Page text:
Phage Status Report Emily Lehmann and Ellie Kriese
Phages 101 • Phage is short for Bacteriophage • The name Bacteriophage means, “eater of the bacteria” • Phages are viruses that infect bacteria • Benefits from discovery: • Super Virus • Medical Therapy – use as a treatment for infectious diseases • Genetic Diversity – learn more about genetic information • All information came from Science News online magazine article, • All the World’s a Phage written by John Travis.
BarretLemon Emily: Lemon: In high school my friends would always call me Lemon from my last name Lehmann. Ellie: Barrett: Named after my 7th grade biology teacher who inspired me to pursue a degree in biology.
Sample Source - Collected on September 22, 2013 at 3:30pm near Chippewa Falls Wisconsin -GPS Coordinates: 41 degrees 54’ 35’ N 91 degrees 22’ 45” W -Garden Soil that was located near tomato plants and under grass clippings, as well as compost which included food scraps and horse feces -Soil was very loose and moist
Plaque Morphology Emily picked 1 & 2 Ellie picked 3 & 4 • Plaque Size: Varies from • 1mm to 3mm • Clear without halo • When we first started this experiment Ellie picked and went forth with the larger plaques and Emily picked and went forth with the smaller plaques. First Soil Sample Titer 10^-4 plate
Titer of HTL 43 Plaques on the 10^-6 plate 43plaques/10mL x 100mL/1mL x 10^6 = 4,300,000,000 PFU/mL 4.3X10^9 PFU/mL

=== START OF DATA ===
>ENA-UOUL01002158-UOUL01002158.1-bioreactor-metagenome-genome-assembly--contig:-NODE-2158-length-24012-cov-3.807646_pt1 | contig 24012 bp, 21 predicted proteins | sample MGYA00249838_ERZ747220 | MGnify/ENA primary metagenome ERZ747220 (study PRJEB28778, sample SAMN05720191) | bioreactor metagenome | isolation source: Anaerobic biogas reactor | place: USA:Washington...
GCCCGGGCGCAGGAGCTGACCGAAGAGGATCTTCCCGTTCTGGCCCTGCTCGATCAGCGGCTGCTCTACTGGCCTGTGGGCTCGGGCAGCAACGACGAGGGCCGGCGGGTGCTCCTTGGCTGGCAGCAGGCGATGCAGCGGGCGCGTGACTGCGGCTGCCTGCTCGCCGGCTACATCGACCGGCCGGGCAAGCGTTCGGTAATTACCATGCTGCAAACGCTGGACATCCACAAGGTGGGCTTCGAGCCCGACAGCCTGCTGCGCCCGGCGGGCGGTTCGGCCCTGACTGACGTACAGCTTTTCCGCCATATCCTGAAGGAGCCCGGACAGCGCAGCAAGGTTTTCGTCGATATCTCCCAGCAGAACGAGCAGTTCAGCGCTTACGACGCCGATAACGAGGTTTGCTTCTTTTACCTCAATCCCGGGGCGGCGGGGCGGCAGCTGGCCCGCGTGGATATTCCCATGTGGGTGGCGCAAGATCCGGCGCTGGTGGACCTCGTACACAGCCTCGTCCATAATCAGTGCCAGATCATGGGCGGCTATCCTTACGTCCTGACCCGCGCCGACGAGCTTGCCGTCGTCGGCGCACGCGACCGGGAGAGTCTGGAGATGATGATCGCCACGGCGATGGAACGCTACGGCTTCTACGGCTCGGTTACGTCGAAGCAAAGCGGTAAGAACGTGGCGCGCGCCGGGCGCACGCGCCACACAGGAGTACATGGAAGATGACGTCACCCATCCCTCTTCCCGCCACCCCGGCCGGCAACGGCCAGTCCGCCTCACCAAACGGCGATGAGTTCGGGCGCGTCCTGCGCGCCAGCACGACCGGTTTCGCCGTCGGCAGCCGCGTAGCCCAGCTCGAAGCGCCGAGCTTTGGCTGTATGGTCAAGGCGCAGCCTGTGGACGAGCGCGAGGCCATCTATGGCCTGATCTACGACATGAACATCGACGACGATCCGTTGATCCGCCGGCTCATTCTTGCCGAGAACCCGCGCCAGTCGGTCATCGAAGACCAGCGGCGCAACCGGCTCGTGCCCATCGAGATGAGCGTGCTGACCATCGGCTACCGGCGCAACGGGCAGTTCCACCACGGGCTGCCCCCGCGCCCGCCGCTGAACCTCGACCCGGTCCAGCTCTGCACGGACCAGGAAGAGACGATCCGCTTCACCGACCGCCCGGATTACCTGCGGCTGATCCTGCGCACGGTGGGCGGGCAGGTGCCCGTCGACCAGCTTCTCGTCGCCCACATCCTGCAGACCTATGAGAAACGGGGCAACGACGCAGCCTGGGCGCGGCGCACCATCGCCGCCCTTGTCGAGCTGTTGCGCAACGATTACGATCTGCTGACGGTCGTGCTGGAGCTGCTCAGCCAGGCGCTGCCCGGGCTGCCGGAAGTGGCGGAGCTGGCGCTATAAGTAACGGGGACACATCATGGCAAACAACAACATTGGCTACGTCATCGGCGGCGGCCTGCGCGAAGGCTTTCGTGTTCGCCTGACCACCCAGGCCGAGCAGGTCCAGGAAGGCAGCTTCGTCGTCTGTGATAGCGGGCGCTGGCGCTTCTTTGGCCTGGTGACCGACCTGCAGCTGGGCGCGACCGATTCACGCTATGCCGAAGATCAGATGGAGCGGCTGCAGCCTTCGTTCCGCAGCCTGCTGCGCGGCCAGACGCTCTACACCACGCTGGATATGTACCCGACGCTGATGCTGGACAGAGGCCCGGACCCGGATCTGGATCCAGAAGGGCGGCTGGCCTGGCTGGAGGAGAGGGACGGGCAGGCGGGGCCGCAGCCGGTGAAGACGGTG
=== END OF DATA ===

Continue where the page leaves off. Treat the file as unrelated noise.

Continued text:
Concentration: .135mg/mL Yield: 13.5mg A260/280 Ratio: 1.686 Which is slightly below the optimal amount of 1.8, meaning that there may be small amounts of proteins and other debris in the sample. DNA Isolation
Restriction Digest Digest 1: 1 KB Ladder Undigested BamHI ClaI EcoRI HaeIII HindIII Results: Unfortunately, none of the enzymes appeared to cut the DNA except minor cuts in HindIII, which is not enough to distinguish whether or not this is a unique phage.
Restriction Digest Digest 2: NcoI EcoRV SalI PstI 1 KB Ladder Results: Again these enzymes did not cut the DNA again making it difficult to distinguish whether or not this is a unique phage.
Similarities to the Database After looking at our Gel results: - We felt the phage, Laryoe, was the most similar to our phage’s digest results - For the enzymes, EcoR I, BamH I, and Cala I, both our phage and the data base phage showed little or no digestion with these enzymes.
Electron Microscope Phage 1: Head diameter: 1cm= 62.5 nm Tail Length: 2.3cm= 143.75 nm Phage 2: Head diameter: 0.9cm= 56.25nm Tail Length: 2.3cm= 143.75nm Emily’s Electron Microscope Image 2 1
Electron Microscope Phage 1: Head Diameter: 1.1cm= 68.78nm Tail Length: 2.3 cm= 143.75nm Ellie’s Electron Microscope Image 1 1
Conclusions When analyzing the electron microscope images we were able to conclude that we have the same phage due to the length and appearance of the tail. The head diameters were also fairly similar. The structure of our phage appears to be siphoviridae structure with a very wide tail, making it unique from any other phage found in the class and database.
Why Choose our Phage -This phage was found in Chippewa Falls WI which differentiates it from the other phages many of which were found by Dr. Klyzack. -There is enough DNA that was collected to send it for sequencing -This phage is unique because while there was a variation in size of plaques, the appearance of the plaque did remain uniform. -Also this phage continuously plagued out plates all the way through 10^-3, it produced many plaques when it was not diluted.